One of Robert Frost's most famous poems is "Nothing Gold Can Stay". Here follows the poem:
Nothing Gold Can Stay
Nature's first green is gold,
Her hardest hue to hold.
Her early leaf's a flower;
But only so an hour.
Then leaf subsides to leaf.
So Eden sank to grief,
So dawn goes down to day,
Nothing gold can stay.
This poem consists of eight verses with the rhyme scheme a, a, b, b, c, c, d, d. Each verse consists of six syllables in which the stress pattern is an unstressed syllable followed by a stressed one. The six syllables can be organized into three feet. Thus the poem is in iambic trimeter.
Robert Frost's poem is about the loss of innocence. In the first verse we read that youth is gold. However, this is only temporary because all newborns eventually change. They lose their innocence, age and die. As much as they may wish to retain their youth, they cannot.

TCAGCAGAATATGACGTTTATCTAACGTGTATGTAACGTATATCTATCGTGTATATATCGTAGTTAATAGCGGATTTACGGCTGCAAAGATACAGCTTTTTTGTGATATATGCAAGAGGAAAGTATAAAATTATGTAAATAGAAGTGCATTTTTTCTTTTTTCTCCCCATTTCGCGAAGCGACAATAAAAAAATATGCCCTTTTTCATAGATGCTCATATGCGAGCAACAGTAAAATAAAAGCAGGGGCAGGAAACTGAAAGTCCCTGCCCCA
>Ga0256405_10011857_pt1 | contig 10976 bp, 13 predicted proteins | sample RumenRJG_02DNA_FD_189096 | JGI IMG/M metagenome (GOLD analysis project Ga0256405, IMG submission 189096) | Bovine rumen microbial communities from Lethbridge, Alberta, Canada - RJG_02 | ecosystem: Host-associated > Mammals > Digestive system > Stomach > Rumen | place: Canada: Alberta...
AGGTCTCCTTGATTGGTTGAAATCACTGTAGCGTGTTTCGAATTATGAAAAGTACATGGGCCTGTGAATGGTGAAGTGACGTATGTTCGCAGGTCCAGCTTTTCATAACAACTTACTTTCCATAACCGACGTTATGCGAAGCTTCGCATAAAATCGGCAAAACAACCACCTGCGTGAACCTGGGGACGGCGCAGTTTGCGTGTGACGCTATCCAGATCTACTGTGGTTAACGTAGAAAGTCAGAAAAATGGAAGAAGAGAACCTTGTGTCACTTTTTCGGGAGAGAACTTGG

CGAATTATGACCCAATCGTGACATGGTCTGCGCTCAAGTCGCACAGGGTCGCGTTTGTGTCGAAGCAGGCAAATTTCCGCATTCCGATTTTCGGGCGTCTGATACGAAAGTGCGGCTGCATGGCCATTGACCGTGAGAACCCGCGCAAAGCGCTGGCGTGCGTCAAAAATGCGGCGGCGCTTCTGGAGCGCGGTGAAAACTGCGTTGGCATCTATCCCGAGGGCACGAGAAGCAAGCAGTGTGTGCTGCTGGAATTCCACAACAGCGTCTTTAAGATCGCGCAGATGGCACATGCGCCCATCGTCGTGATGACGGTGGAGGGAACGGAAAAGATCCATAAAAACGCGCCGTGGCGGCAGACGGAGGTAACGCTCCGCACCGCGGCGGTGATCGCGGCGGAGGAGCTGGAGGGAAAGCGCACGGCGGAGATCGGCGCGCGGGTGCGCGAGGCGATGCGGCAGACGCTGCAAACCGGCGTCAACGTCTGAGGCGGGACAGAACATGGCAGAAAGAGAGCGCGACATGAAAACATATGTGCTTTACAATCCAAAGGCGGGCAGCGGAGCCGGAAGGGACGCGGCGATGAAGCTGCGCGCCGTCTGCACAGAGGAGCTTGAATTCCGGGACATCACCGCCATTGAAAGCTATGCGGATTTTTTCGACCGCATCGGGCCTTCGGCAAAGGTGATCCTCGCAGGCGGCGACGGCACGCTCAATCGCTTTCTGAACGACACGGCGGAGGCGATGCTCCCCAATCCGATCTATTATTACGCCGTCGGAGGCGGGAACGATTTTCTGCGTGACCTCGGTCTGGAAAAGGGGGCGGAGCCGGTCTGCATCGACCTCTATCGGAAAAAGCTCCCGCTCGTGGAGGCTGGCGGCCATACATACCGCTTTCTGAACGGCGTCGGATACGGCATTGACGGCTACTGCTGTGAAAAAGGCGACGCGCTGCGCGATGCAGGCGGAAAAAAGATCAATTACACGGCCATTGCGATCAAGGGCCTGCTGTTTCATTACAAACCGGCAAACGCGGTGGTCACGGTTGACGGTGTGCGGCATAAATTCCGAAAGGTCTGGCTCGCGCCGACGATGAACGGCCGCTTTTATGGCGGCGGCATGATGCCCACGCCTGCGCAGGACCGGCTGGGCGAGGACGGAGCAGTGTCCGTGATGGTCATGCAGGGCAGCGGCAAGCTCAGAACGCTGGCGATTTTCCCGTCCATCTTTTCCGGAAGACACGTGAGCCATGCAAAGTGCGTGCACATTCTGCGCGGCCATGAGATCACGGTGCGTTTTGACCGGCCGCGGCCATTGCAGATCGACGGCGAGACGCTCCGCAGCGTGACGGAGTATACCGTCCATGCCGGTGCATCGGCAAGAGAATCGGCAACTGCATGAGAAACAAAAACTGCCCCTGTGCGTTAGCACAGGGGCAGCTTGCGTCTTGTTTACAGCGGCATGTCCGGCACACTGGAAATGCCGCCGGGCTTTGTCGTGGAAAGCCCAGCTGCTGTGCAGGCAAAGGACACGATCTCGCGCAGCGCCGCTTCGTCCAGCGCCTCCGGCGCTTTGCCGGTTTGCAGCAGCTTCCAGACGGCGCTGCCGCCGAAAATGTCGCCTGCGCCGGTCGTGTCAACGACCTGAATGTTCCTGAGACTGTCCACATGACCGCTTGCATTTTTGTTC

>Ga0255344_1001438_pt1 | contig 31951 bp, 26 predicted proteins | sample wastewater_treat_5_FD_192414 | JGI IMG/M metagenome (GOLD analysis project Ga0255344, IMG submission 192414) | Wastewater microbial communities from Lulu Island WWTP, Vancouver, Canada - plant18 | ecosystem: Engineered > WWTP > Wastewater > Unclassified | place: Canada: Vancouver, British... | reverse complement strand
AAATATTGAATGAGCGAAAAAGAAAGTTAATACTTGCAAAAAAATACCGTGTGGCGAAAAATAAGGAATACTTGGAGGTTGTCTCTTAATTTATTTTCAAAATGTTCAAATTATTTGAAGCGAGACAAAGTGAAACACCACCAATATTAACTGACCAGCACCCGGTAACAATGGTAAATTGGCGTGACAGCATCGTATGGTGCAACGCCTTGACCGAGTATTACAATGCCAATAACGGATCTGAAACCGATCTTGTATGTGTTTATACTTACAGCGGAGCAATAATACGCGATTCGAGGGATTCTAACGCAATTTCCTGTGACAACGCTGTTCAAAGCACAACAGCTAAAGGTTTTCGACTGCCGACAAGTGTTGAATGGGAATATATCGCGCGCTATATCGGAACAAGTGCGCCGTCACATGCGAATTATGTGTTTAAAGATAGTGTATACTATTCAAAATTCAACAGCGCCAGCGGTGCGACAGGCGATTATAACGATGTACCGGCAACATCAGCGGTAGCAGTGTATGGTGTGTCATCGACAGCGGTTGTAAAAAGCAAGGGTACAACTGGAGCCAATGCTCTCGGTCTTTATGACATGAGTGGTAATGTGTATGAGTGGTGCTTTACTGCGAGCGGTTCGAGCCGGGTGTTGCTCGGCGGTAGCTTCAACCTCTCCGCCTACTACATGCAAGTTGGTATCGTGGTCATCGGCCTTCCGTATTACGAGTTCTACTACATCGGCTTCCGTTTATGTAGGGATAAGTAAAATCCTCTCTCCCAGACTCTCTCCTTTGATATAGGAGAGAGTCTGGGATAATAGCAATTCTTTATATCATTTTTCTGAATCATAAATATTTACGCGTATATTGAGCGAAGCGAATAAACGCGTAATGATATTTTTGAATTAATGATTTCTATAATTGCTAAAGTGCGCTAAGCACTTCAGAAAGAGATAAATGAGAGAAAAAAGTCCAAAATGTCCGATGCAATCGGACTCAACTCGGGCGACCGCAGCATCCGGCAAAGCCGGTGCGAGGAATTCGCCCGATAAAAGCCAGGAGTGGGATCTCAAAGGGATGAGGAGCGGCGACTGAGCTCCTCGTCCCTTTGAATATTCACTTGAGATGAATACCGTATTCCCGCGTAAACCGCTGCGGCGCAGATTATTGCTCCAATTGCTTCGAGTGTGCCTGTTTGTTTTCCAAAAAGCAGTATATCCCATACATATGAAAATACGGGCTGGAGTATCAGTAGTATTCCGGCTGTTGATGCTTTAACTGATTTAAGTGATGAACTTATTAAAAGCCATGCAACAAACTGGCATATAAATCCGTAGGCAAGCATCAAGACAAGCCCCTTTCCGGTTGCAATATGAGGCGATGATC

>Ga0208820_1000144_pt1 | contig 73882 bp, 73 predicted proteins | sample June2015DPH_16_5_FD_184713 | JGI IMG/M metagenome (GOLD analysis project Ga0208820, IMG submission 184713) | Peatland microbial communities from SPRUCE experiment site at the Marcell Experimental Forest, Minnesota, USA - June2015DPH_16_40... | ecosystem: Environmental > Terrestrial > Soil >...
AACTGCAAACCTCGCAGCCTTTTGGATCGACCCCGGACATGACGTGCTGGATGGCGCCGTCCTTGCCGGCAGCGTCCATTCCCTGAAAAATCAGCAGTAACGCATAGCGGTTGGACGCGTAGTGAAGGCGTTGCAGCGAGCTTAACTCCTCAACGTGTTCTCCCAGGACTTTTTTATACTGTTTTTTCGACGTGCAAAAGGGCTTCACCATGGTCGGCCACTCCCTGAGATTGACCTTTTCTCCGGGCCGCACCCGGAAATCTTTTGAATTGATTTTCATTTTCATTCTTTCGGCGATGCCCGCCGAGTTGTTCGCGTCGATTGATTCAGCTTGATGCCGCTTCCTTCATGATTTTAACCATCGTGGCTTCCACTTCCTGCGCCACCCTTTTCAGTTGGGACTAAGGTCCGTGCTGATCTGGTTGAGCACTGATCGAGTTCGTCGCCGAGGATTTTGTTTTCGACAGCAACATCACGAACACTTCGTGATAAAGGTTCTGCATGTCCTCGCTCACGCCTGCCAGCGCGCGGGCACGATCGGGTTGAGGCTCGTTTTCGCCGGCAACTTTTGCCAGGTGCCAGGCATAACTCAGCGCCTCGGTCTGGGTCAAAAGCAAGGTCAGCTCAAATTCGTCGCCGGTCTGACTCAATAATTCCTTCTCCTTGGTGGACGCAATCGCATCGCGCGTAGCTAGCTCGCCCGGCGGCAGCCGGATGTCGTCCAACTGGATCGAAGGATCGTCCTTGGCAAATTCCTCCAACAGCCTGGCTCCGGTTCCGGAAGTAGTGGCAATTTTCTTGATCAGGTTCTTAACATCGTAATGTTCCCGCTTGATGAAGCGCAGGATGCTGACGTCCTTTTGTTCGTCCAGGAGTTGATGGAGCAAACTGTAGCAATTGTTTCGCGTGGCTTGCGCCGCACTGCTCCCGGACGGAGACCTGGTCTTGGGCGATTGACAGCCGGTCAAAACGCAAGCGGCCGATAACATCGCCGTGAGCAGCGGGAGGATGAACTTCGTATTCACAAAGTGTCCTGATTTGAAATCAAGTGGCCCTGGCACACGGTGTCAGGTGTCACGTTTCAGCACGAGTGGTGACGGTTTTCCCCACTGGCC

The early leaf is a flower but it does not last long. The cycle of life is emphasized in the fifth verse. As one leaf is replaced by another, a newborn is also replaced by another. The sixth verse mentions Eden, the paradise described in the Book of Genesis. Adam and Eve, the first humans, were innocent until their act of disobedience. With this fall of innocence, the garden ceased to be a paradise.
The seventh verse uses dawn and day to depict the cycle of life and death. In the final verse, we have the title of the poem. This emphasizes that youth and innocence later fade.
Robert Frost's poem reminds us that purity and youth are not eternal. As dawn and day and the changing hues of leaves, they also change with time. Though short, the poem expresses the beauty of birth and life.